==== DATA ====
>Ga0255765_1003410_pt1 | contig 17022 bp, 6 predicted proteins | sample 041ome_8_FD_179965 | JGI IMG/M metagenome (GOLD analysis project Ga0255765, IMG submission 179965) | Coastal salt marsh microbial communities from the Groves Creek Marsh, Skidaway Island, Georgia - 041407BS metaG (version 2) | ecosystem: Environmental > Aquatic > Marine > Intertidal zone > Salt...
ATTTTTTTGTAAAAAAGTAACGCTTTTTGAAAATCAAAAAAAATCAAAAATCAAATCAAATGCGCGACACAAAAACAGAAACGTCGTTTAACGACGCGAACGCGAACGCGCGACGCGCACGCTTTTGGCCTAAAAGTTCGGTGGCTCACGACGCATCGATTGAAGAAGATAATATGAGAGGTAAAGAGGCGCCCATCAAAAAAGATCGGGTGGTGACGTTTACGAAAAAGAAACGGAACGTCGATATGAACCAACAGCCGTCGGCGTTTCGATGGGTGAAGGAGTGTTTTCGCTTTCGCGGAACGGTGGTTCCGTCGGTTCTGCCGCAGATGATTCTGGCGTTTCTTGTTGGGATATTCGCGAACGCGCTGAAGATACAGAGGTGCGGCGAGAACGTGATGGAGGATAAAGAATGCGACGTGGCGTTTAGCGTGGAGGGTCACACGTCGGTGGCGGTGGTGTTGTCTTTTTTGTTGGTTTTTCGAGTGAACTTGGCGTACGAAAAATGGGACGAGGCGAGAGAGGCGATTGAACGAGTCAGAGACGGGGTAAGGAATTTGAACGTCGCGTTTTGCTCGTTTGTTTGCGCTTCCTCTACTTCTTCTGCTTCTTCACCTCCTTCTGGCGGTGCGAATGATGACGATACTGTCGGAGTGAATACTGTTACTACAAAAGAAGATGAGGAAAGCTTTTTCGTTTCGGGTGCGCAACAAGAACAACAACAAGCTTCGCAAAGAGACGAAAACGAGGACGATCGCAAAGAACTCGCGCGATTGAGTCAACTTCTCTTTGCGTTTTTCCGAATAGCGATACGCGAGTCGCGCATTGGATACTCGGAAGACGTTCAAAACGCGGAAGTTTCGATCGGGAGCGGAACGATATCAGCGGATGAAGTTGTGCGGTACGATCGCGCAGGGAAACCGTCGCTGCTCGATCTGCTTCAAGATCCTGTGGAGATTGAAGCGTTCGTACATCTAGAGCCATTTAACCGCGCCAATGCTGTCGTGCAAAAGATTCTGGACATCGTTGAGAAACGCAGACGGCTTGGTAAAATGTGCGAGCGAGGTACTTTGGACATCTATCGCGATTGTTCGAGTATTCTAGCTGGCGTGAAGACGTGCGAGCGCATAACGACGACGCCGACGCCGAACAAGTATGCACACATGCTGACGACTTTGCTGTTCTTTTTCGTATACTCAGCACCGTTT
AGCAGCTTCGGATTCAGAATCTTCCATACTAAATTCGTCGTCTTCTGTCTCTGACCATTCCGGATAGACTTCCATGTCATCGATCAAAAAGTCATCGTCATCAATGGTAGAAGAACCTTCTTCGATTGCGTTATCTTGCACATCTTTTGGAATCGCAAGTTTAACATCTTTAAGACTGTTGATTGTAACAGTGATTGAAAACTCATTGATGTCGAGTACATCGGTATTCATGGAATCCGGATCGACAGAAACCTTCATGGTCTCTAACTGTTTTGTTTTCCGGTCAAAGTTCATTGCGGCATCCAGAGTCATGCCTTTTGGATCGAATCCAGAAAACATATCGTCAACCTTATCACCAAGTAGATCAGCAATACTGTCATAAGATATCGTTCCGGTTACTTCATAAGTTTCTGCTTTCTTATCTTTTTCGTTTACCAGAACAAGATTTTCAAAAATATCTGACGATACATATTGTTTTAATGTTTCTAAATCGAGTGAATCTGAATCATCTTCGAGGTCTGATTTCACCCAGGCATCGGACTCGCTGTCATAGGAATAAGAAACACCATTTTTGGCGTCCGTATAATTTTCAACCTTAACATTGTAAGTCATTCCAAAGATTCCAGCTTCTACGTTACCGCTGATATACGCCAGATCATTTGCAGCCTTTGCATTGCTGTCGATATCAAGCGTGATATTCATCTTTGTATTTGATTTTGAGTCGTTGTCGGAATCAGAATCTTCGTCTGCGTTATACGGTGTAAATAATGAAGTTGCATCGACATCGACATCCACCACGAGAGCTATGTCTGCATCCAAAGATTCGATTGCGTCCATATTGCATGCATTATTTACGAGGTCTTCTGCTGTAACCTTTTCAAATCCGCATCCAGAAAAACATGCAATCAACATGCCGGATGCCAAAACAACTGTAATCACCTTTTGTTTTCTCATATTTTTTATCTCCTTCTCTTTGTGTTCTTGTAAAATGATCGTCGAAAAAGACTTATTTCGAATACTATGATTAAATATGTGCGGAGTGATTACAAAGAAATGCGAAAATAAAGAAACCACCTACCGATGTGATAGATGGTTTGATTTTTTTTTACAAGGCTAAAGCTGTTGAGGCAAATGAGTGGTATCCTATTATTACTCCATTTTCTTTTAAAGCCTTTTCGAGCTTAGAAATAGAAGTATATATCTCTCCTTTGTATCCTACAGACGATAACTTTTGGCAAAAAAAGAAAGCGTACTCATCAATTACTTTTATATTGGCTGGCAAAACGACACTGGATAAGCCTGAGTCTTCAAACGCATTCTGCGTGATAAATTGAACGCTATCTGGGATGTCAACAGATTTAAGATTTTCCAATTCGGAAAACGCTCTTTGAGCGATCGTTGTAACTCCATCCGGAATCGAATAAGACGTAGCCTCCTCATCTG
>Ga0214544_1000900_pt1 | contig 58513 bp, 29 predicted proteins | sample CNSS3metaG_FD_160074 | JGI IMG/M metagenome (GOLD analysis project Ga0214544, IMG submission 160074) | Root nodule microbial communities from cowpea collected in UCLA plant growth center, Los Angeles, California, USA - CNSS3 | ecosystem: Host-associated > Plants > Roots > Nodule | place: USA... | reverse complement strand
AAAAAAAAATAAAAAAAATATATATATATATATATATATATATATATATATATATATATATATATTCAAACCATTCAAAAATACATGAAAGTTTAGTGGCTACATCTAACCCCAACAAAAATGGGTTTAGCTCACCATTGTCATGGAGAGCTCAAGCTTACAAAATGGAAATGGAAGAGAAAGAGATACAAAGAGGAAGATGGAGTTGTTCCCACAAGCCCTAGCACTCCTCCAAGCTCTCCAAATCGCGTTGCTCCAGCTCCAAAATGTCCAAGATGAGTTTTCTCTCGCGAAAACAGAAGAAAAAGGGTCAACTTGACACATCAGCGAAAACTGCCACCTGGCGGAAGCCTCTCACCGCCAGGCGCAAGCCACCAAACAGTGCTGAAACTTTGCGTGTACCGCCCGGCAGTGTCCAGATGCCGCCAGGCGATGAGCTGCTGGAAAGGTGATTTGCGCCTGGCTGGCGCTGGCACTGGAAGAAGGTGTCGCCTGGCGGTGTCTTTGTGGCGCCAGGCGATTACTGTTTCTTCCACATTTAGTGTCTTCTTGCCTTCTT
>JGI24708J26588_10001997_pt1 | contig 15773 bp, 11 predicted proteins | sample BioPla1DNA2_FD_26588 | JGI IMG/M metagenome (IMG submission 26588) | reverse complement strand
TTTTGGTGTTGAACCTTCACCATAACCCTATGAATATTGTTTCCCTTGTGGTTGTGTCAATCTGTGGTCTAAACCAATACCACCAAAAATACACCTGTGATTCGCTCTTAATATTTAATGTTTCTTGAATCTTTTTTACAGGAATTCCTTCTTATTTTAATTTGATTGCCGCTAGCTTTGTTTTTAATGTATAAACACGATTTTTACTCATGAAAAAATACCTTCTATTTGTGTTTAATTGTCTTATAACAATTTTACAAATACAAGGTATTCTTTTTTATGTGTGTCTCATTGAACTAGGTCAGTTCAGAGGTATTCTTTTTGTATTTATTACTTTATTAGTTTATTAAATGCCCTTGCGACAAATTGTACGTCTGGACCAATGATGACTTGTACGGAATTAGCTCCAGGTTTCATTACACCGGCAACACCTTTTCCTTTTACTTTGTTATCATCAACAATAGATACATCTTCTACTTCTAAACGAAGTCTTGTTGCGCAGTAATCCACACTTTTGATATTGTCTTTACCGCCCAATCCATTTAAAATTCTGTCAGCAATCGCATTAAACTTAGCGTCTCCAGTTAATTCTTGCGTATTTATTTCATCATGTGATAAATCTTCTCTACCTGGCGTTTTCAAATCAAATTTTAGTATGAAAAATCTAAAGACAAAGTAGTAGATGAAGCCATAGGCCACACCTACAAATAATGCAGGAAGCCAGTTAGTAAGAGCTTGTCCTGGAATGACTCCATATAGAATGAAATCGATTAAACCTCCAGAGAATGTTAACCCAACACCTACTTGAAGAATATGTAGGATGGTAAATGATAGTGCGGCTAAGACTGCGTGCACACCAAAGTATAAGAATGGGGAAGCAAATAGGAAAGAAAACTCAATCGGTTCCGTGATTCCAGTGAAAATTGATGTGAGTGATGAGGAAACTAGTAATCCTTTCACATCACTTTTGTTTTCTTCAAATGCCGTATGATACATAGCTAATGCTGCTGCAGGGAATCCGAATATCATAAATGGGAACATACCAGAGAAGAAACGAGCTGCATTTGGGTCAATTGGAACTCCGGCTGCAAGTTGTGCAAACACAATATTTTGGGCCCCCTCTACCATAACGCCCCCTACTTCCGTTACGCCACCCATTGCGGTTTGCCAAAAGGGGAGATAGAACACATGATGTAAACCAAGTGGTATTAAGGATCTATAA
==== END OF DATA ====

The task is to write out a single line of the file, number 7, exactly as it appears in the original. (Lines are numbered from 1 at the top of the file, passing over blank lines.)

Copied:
TTTTGGTGTTGAACCTTCACCATAACCCTATGAATATTGTTTCCCTTGTGGTTGTGTCAATCTGTGGTCTAAACCAATACCACCAAAAATACACCTGTGATTCGCTCTTAATATTTAATGTTTCTTGAATCTTTTTTACAGGAATTCCTTCTTATTTTAATTTGATTGCCGCTAGCTTTGTTTTTAATGTATAAACACGATTTTTACTCATGAAAAAATACCTTCTATTTGTGTTTAATTGTCTTATAACAATTTTACAAATACAAGGTATTCTTTTTTATGTGTGTCTCATTGAACTAGGTCAGTTCAGAGGTATTCTTTTTGTATTTATTACTTTATTAGTTTATTAAATGCCCTTGCGACAAATTGTACGTCTGGACCAATGATGACTTGTACGGAATTAGCTCCAGGTTTCATTACACCGGCAACACCTTTTCCTTTTACTTTGTTATCATCAACAATAGATACATCTTCTACTTCTAAACGAAGTCTTGTTGCGCAGTAATCCACACTTTTGATATTGTCTTTACCGCCCAATCCATTTAAAATTCTGTCAGCAATCGCATTAAACTTAGCGTCTCCAGTTAATTCTTGCGTATTTATTTCATCATGTGATAAATCTTCTCTACCTGGCGTTTTCAAATCAAATTTTAGTATGAAAAATCTAAAGACAAAGTAGTAGATGAAGCCATAGGCCACACCTACAAATAATGCAGGAAGCCAGTTAGTAAGAGCTTGTCCTGGAATGACTCCATATAGAATGAAATCGATTAAACCTCCAGAGAATGTTAACCCAACACCTACTTGAAGAATATGTAGGATGGTAAATGATAGTGCGGCTAAGACTGCGTGCACACCAAAGTATAAGAATGGGGAAGCAAATAGGAAAGAAAACTCAATCGGTTCCGTGATTCCAGTGAAAATTGATGTGAGTGATGAGGAAACTAGTAATCCTTTCACATCACTTTTGTTTTCTTCAAATGCCGTATGATACATAGCTAATGCTGCTGCAGGGAATCCGAATATCATAAATGGGAACATACCAGAGAAGAAACGAGCTGCATTTGGGTCAATTGGAACTCCGGCTGCAAGTTGTGCAAACACAATATTTTGGGCCCCCTCTACCATAACGCCCCCTACTTCCGTTACGCCACCCATTGCGGTTTGCCAAAAGGGGAGATAGAACACATGATGTAAACCAAGTGGTATTAAGGATCTATAA